Bengaluru, Aug 2: Was it a hasty decision on President Pranab Mukherjee's part to give his assent to the Child Labour (Prohibition and Regulation) Amendment Act, 2016? Did the President, like the members of the Lok Sabha and the Rajya Sabha, fail the working children of the country by allowing regressive amendments to the Child Labour Act?
According to the UNICEF, there are approximately 10.2 million children working in India.
After the President gave his nod on Friday, the law has been notified also, officials told reporters. However, not everyone is happy with the new Act, which aims to give strictest punishment to those employing children for any work. Right from officials of the United Nations Children's Fund (UNICEF) to Nobel laureate Kailash Satyarthi, the new Child Labour Act has been severely criticised for being "flawed" and "misplaced".
According to the Act, those employing children below 14 years of age for any work, except where a child is helping his family post-school hours or during vacation, can get up to a two-year imprisonment and a maximum fine of Rs 50,000.
The new legislation bars employment of "adolescent" --a person between 14 and 18 years of age-- in hazardous occupations like mining or work related to inflammable substance or explosives. The law, however, is not applicable for a child working in films, advertisement or television industry.
At first glance, especially for those who are not aware about the intricacies involved in the age-old tradition of child labour in various sectors, the law looks child-friendly in its approach. However, critics of the new Act feel how a plethora of state policies and failures were directly contributing to the increasing number of poor children entering child labour.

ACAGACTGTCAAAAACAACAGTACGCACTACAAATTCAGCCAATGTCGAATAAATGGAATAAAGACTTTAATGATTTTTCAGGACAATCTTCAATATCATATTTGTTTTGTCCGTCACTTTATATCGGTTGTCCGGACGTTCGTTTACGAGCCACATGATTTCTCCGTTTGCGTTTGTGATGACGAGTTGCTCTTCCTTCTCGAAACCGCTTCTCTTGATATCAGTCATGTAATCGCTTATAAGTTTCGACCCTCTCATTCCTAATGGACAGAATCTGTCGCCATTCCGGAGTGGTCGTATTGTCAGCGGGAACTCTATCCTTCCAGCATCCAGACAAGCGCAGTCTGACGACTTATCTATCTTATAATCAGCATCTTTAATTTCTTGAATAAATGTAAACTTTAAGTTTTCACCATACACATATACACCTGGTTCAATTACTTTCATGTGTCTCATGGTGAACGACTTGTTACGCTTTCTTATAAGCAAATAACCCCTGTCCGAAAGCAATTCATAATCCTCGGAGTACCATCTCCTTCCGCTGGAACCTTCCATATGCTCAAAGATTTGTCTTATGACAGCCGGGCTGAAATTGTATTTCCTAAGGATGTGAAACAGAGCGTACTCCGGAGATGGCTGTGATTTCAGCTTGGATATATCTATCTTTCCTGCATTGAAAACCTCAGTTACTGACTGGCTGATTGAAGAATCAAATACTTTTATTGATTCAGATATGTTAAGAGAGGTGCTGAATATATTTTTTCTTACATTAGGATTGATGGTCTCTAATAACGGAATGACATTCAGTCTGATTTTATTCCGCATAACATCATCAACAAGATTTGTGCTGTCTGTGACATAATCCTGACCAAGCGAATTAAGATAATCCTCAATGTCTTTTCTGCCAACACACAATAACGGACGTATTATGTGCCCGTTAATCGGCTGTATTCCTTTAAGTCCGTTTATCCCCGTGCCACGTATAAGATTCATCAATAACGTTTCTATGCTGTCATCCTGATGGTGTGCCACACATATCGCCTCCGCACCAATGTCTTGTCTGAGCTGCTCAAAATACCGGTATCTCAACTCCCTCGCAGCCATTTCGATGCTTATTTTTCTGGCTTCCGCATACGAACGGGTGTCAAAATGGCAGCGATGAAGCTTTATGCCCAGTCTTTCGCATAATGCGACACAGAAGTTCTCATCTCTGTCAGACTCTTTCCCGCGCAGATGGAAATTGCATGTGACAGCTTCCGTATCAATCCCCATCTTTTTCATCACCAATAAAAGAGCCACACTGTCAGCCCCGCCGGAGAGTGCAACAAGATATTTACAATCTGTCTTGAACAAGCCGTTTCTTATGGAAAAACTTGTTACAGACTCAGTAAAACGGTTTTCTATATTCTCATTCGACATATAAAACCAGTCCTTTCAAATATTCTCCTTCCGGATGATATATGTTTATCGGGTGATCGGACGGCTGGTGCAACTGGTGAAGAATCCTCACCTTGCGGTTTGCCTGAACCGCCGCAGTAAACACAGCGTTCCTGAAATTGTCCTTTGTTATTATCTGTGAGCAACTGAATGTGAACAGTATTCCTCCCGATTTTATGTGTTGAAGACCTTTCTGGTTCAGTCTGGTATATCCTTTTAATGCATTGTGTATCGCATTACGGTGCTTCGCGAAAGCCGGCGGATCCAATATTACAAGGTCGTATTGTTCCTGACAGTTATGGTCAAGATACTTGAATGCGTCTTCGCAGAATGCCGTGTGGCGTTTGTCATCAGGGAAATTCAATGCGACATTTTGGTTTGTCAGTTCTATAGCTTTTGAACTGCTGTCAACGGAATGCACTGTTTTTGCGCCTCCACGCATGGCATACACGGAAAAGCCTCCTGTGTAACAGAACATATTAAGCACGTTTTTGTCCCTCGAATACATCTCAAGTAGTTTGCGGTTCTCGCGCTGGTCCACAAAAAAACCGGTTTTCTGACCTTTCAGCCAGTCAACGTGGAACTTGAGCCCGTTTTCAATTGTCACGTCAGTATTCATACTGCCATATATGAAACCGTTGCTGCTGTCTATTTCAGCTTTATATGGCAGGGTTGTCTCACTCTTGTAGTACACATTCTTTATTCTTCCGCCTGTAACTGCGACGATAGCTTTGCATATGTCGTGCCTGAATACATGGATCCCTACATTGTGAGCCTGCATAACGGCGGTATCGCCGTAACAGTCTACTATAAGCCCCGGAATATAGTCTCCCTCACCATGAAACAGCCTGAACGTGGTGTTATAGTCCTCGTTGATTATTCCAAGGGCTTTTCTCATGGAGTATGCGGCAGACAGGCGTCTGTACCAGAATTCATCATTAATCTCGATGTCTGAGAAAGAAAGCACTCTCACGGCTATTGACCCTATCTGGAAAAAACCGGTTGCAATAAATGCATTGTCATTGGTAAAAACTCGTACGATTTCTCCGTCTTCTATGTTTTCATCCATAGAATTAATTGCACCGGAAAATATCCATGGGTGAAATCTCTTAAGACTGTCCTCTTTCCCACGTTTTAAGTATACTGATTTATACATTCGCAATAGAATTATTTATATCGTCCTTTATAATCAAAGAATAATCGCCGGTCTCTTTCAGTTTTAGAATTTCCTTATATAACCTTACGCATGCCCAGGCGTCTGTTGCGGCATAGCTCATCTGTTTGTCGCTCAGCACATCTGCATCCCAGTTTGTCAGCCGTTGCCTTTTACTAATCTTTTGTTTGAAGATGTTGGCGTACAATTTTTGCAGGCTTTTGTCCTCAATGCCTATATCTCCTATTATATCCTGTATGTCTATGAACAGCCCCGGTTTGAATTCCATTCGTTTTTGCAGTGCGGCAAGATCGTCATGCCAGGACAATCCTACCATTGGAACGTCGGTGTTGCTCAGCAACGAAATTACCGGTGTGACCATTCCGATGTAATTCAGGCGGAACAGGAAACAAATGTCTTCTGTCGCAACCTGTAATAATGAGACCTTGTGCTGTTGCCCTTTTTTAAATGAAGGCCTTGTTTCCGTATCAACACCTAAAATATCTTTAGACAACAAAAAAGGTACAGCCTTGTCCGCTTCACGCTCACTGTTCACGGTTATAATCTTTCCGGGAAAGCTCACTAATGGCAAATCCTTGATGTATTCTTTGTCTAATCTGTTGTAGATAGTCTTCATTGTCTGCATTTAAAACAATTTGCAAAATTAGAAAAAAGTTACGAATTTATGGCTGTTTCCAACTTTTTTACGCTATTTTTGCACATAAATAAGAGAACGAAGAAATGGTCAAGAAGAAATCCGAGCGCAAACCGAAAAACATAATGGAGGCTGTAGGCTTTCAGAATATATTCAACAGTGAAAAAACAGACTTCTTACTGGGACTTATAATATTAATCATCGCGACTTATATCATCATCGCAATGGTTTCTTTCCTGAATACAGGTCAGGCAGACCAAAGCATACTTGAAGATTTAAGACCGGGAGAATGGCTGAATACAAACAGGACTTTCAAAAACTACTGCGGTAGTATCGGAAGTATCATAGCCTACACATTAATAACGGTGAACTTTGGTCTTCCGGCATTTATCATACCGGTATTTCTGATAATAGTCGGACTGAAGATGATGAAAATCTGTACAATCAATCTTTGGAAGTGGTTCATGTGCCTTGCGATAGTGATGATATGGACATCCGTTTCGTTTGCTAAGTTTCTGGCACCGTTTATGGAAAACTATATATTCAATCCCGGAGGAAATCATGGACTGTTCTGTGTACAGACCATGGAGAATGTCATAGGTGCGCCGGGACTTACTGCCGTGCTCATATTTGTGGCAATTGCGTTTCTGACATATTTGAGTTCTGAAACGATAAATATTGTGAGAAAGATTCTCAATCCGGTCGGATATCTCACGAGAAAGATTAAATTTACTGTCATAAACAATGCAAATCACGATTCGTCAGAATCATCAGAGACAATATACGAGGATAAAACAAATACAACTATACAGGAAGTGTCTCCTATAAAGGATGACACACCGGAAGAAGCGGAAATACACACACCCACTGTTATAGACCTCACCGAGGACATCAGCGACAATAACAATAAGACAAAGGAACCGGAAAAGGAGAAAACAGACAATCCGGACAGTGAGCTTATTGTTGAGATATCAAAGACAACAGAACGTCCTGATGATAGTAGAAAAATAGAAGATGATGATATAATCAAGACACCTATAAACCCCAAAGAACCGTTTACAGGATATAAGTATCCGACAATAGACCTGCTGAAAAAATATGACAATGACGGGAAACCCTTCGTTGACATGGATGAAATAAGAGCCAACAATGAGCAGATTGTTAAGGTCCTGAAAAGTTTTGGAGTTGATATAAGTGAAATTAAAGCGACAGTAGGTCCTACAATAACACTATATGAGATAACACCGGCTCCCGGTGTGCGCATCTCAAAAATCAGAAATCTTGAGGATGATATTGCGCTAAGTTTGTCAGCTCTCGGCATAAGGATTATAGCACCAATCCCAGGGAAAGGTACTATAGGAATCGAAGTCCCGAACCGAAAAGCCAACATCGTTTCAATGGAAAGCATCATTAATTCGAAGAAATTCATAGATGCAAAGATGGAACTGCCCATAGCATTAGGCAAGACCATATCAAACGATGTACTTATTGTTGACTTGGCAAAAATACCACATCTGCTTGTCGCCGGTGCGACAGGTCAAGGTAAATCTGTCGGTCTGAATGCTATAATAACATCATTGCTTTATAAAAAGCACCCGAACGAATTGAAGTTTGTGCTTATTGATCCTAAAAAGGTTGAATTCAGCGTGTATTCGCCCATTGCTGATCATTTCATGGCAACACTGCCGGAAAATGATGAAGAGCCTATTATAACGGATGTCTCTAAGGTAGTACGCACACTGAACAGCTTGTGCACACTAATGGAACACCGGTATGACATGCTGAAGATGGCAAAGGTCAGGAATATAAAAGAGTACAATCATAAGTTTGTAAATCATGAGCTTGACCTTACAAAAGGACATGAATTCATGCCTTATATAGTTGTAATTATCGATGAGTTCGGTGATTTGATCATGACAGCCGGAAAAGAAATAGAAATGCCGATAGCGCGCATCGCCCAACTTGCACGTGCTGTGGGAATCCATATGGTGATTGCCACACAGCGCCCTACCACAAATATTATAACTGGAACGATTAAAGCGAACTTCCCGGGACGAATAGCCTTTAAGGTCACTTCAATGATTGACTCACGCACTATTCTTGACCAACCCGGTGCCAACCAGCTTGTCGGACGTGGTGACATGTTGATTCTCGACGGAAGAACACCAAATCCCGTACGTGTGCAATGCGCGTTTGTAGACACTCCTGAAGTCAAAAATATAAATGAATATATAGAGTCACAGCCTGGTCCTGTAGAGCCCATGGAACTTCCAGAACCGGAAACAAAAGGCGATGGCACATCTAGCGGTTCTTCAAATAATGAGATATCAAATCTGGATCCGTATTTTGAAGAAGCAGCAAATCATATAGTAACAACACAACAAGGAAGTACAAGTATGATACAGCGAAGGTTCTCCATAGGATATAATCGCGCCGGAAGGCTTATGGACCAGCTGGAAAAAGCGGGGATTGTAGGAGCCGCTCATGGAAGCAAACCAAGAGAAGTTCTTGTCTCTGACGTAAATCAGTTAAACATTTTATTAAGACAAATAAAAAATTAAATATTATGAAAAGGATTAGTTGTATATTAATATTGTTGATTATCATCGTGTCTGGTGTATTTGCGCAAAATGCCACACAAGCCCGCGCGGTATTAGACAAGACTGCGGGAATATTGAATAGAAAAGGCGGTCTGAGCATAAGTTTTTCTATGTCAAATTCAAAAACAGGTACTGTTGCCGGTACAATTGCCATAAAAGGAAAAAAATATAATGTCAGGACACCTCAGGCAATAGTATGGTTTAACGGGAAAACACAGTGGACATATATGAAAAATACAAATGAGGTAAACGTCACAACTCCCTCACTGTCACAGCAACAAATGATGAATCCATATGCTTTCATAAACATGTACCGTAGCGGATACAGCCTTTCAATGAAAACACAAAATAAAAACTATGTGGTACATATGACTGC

"Under the new Child Labour Act, some forms of child labour may become invisible and the most vulnerable and marginalised children may end up with irregular school attendance, lower levels of learning and could be forced to drop out of school," Unicef India's Chief of Education Euphrates Gobina said in a statement.
Echoing Gobina's views, Satyarthi said the bill was a "missed opportunity" for India.
"The definition of family and family enterprises is flawed. This Bill uses Indian family values to justify economic exploitation of children. It is misleading the society by blurring the lines between learning in a family and working in a family enterprise," he said in a statement. Satyarthi added that the government had failed its children once again.
In fact, a petition on change.org titled-Don't be #AntiChild, be Anti #ChildLabour!--had requested the President not to give his assent to the Act.
"Since its first tabling, four years ago, the state should have critically reviewed why child labour has remained rampant in the country despite enactments of legislation and how a plethora of state policies and failures were directly contributing to the increasing number of communities eking out a survival in severe poverty and deprivation, compelling more children to enter child labour. Instead, now the state abdicates its duty with just a sweeping ban of labour of children under 14, without a single safety net or rehabilitative process in place," stated the petition.
"The Amendment Bill bans all forms of work by children under the age of 14 years, but makes an exception which allows children under the age of 14 years to work in family based enterprises, and in the audio - visual and entertainment industry.
(Part A; Section 3); an extremely retrograde step as it perpetuates work in family based enterprises - which is where labour of children will be outsourced to insidiously - if a ban is in place and no other alternatives are readily available to children. They will be impossible to monitor and may well provide the cheap labour for the 'make in India' production houses - where children will be totally unprotected," added the petition.